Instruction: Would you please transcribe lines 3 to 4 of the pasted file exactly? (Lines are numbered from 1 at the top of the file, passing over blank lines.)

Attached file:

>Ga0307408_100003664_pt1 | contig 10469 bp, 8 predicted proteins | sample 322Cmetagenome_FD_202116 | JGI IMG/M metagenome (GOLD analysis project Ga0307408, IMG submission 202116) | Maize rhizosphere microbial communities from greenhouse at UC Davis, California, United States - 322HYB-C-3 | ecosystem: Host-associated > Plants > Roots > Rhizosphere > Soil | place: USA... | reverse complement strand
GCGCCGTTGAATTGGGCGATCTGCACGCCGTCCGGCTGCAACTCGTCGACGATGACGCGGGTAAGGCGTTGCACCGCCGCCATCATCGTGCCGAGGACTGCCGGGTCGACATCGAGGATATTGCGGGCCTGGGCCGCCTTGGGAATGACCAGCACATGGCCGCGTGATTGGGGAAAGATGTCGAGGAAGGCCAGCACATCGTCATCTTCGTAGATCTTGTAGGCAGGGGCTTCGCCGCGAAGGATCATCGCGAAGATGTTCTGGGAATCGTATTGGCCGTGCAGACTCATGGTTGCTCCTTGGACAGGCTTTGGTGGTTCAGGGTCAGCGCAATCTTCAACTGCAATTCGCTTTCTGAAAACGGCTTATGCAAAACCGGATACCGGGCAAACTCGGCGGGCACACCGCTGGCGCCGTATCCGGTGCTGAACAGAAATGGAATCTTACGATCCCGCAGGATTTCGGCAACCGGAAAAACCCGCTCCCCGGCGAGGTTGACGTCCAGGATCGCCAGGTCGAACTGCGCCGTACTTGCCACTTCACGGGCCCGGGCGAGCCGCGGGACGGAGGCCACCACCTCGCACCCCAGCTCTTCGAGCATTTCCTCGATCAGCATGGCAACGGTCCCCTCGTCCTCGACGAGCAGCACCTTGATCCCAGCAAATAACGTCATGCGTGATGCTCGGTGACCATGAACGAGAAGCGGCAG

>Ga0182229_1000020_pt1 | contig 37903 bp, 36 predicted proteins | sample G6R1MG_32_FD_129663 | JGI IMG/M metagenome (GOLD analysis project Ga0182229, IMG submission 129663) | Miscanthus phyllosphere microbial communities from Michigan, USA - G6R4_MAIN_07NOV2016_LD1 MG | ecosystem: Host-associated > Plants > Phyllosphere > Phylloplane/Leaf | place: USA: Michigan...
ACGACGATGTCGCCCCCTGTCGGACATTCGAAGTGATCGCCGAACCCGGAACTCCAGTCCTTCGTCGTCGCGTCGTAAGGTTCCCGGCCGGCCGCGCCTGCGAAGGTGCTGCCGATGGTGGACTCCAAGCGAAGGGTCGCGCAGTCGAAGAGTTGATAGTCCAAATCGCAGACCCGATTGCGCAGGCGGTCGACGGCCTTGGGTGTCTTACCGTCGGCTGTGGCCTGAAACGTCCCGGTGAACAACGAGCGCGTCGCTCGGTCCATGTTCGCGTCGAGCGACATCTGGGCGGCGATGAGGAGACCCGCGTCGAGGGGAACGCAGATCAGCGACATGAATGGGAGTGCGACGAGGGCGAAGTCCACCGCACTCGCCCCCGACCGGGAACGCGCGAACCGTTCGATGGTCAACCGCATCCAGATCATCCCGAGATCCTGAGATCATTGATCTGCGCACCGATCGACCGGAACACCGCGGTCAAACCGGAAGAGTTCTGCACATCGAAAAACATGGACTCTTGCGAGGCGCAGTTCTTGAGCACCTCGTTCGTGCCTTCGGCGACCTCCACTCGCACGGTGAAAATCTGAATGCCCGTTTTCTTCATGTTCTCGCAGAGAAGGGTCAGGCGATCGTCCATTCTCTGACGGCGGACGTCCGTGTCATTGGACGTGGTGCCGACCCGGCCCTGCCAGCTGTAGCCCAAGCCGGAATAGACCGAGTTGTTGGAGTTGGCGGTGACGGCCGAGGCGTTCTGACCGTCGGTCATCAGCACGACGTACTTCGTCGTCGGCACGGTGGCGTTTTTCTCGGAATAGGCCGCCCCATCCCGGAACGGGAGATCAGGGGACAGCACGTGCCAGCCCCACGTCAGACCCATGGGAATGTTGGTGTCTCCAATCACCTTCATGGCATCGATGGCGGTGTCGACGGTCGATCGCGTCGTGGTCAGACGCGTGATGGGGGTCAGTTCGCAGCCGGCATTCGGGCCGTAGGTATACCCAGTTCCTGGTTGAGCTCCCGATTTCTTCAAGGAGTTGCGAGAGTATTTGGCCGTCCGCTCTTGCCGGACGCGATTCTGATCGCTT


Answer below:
>Ga0182229_1000020_pt1 | contig 37903 bp, 36 predicted proteins | sample G6R1MG_32_FD_129663 | JGI IMG/M metagenome (GOLD analysis project Ga0182229, IMG submission 129663) | Miscanthus phyllosphere microbial communities from Michigan, USA - G6R4_MAIN_07NOV2016_LD1 MG | ecosystem: Host-associated > Plants > Phyllosphere > Phylloplane/Leaf | place: USA: Michigan...
ACGACGATGTCGCCCCCTGTCGGACATTCGAAGTGATCGCCGAACCCGGAACTCCAGTCCTTCGTCGTCGCGTCGTAAGGTTCCCGGCCGGCCGCGCCTGCGAAGGTGCTGCCGATGGTGGACTCCAAGCGAAGGGTCGCGCAGTCGAAGAGTTGATAGTCCAAATCGCAGACCCGATTGCGCAGGCGGTCGACGGCCTTGGGTGTCTTACCGTCGGCTGTGGCCTGAAACGTCCCGGTGAACAACGAGCGCGTCGCTCGGTCCATGTTCGCGTCGAGCGACATCTGGGCGGCGATGAGGAGACCCGCGTCGAGGGGAACGCAGATCAGCGACATGAATGGGAGTGCGACGAGGGCGAAGTCCACCGCACTCGCCCCCGACCGGGAACGCGCGAACCGTTCGATGGTCAACCGCATCCAGATCATCCCGAGATCCTGAGATCATTGATCTGCGCACCGATCGACCGGAACACCGCGGTCAAACCGGAAGAGTTCTGCACATCGAAAAACATGGACTCTTGCGAGGCGCAGTTCTTGAGCACCTCGTTCGTGCCTTCGGCGACCTCCACTCGCACGGTGAAAATCTGAATGCCCGTTTTCTTCATGTTCTCGCAGAGAAGGGTCAGGCGATCGTCCATTCTCTGACGGCGGACGTCCGTGTCATTGGACGTGGTGCCGACCCGGCCCTGCCAGCTGTAGCCCAAGCCGGAATAGACCGAGTTGTTGGAGTTGGCGGTGACGGCCGAGGCGTTCTGACCGTCGGTCATCAGCACGACGTACTTCGTCGTCGGCACGGTGGCGTTTTTCTCGGAATAGGCCGCCCCATCCCGGAACGGGAGATCAGGGGACAGCACGTGCCAGCCCCACGTCAGACCCATGGGAATGTTGGTGTCTCCAATCACCTTCATGGCATCGATGGCGGTGTCGACGGTCGATCGCGTCGTGGTCAGACGCGTGATGGGGGTCAGTTCGCAGCCGGCATTCGGGCCGTAGGTATACCCAGTTCCTGGTTGAGCTCCCGATTTCTTCAAGGAGTTGCGAGAGTATTTGGCCGTCCGCTCTTGCCGGACGCGATTCTGATCGCTT